This project is fun. Yesterday we made orange vinegar (delicious) to sell on the stand.
    Now you have got me thinking about herb vinegar…

    Hi Redfox

    The toffee is good. The village children think so too as they are wolfing down the free samples!

    Hi Suky

    Yes herb mixes would be good – in fact I bought an Italian herb mix to put in D’s stocking this Christmas which went down very well. I’m setting seed for pots of herbs to sell on the stand as soon as it gets a bit warmer.

    Hi Pamela

    Loved your comment!

    Hello Casalba

    They sound great – can’t wait to try them! Thank you.

    I couldn’t get your guests at all until you told me that they were back to front!

    Hello Penny

    Sending sweets in the post is something that we would be happy to do in the future.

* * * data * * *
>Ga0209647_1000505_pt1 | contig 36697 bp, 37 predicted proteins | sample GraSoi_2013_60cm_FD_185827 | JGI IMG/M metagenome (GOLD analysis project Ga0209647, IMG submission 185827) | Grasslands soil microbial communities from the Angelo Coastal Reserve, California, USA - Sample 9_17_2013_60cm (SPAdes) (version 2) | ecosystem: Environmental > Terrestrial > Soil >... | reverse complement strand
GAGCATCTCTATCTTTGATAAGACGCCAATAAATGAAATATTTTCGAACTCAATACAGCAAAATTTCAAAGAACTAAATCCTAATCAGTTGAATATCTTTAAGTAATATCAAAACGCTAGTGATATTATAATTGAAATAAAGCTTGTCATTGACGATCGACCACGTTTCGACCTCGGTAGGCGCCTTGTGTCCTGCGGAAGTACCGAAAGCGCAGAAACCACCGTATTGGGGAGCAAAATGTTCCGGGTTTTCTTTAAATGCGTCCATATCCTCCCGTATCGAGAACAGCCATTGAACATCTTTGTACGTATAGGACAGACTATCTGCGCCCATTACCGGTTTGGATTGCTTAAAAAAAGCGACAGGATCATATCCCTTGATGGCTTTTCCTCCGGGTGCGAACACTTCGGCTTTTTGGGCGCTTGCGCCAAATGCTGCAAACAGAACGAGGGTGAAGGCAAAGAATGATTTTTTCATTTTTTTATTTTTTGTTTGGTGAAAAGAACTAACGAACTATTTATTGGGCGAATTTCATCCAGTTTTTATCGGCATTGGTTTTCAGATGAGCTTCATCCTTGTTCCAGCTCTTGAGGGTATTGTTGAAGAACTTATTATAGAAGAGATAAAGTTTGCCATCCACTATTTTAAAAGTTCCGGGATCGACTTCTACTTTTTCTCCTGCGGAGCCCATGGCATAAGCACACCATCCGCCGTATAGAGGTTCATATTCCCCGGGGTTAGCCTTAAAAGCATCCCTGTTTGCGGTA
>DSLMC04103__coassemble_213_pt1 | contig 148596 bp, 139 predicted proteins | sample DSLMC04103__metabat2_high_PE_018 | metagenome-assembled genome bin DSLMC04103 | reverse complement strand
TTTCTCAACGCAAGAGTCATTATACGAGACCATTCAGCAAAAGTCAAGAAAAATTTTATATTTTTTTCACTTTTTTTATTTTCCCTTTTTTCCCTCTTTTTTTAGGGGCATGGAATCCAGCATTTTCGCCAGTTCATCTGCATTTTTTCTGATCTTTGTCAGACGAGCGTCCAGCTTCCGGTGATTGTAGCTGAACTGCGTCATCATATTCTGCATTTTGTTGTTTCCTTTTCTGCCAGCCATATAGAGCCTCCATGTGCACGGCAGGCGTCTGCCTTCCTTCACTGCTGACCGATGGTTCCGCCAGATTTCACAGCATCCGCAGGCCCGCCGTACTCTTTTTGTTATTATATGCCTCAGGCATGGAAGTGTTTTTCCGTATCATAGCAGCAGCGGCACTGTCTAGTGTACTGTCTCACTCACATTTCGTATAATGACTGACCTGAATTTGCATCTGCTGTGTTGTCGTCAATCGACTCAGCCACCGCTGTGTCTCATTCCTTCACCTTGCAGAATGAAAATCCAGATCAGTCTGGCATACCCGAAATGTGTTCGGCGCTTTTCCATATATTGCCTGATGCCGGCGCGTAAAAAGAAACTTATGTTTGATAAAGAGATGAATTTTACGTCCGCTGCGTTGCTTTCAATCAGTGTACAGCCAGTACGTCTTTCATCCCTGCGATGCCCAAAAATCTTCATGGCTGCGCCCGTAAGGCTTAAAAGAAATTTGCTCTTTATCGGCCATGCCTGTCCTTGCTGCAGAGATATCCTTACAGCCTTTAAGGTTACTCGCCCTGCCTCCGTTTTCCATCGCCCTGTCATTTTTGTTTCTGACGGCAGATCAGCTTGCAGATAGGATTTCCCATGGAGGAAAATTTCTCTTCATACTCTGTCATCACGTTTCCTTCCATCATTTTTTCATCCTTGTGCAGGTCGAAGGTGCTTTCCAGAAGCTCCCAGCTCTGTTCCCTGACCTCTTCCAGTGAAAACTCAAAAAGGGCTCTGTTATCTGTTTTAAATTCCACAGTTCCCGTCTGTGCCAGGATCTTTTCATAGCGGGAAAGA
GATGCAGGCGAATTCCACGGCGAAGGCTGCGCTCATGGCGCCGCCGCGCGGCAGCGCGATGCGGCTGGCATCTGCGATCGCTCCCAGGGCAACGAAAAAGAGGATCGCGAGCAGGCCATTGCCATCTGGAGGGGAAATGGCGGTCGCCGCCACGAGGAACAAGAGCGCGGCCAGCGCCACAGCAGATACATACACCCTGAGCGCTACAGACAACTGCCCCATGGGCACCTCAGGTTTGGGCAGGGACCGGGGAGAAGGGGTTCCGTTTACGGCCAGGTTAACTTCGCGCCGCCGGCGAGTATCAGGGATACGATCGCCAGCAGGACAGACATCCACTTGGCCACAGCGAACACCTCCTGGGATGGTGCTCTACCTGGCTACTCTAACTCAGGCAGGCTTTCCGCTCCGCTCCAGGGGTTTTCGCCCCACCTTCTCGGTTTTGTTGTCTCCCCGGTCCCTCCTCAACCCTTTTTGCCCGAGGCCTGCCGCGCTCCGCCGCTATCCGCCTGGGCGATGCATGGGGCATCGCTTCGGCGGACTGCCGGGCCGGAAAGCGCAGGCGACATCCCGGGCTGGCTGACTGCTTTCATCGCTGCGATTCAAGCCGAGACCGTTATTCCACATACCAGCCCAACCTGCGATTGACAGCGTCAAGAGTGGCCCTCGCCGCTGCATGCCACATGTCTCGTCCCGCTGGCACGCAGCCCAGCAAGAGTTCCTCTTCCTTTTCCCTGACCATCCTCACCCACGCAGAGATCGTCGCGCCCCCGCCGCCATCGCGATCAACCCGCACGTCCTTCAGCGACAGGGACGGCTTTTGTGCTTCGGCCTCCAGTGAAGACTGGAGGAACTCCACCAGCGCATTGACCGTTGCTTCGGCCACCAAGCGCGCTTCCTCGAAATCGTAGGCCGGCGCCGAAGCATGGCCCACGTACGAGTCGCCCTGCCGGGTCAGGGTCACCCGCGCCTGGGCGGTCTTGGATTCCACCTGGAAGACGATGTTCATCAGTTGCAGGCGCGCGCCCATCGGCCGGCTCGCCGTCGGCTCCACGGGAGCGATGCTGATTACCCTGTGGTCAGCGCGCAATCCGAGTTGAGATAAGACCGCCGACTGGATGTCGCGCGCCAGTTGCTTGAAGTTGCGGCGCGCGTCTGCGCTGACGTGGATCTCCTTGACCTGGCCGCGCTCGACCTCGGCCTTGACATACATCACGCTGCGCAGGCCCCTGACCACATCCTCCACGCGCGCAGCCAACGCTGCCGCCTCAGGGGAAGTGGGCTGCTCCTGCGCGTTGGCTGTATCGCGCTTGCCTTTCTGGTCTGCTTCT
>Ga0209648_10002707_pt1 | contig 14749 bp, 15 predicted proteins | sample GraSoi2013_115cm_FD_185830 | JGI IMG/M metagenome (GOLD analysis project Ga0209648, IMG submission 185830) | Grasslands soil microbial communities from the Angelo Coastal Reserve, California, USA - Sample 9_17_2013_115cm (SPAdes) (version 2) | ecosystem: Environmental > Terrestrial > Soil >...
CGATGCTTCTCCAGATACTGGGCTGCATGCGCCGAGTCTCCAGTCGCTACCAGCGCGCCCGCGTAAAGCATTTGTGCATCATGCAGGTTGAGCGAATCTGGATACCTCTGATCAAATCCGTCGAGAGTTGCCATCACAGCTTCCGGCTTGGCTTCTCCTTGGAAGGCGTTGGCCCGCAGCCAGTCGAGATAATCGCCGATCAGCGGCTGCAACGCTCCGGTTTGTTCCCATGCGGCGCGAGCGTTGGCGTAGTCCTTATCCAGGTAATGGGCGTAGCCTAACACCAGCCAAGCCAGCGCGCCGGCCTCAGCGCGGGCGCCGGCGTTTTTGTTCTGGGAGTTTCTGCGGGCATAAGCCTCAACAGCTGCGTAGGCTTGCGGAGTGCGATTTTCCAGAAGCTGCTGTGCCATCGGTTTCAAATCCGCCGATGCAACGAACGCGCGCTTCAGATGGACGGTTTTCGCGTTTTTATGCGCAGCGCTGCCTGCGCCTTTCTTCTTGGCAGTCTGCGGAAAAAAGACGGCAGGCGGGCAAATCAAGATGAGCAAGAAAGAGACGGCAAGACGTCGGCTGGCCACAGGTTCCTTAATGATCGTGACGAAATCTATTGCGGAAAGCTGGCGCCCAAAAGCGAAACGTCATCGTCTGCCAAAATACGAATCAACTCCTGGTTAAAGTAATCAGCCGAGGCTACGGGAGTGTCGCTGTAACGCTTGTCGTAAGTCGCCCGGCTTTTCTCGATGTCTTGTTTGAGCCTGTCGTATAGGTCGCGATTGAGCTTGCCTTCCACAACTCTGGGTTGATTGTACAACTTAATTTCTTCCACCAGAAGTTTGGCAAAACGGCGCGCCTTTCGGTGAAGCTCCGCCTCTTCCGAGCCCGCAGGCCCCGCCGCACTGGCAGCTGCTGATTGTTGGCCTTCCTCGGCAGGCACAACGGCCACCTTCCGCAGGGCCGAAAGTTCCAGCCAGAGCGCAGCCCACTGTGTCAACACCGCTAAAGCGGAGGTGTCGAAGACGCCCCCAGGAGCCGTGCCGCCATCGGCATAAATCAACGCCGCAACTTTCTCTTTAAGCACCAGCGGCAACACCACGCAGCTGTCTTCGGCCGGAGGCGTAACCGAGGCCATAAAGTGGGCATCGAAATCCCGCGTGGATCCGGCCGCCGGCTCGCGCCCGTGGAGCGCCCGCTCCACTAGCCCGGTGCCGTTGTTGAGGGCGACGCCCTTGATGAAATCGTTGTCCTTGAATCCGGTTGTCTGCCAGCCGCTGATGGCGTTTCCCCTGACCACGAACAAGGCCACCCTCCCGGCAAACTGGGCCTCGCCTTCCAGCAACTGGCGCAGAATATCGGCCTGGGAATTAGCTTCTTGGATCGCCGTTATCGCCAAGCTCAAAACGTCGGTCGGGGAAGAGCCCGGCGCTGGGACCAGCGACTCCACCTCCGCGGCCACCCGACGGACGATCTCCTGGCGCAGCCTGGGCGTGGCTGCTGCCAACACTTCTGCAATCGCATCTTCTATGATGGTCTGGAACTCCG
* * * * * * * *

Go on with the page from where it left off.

Hi Jude

    The mendiants are a great idea – and they look so pretty. Thanks for the nudge about the bark too.

    Hi Brightsprite

    Nipples of Venus – I wonder what the village children would think of them! Thanks so much for the recipe for lavender heart biscuits – brilliant idea.

  5. brightsprite

    Fiona, can I suggest lavender heart biscuits for Valentines Day – my birthday!
    115g / 4 oz / ½ cup unsalted butter
    50 g / 2 oz / ¼ cup caster sugar
    175 g / 6 oz / 1½ cups plain flour
    15 ml / 1 tbspn dried culinary lavender
    30 ml / 2 tbspns superfine sugar for sprinkling

    1. Cream together the butter and sugar until fluffy. Stir in the flour and lavender and bring the mixture together in a soft ball. Cover and chill for 15 minutes.

    2. Preheat the oven to 200ºC/400ºF/Gas mark 6. Roll out the dough on a lightly floured surface and stamp out about 18 biscuits, using a 5cm/2in heart-shaped cutter. Place on a heavy baking sheet and bake for about 10 minutes, until golden.

    3. Leave the biscuits standing for 5 minutes to set (and crisp). Using a metal spatula, transfer carefully from the baking sheet on to a wire rack to cool completely. The biscuits can be stored in an airtight container for up to one week.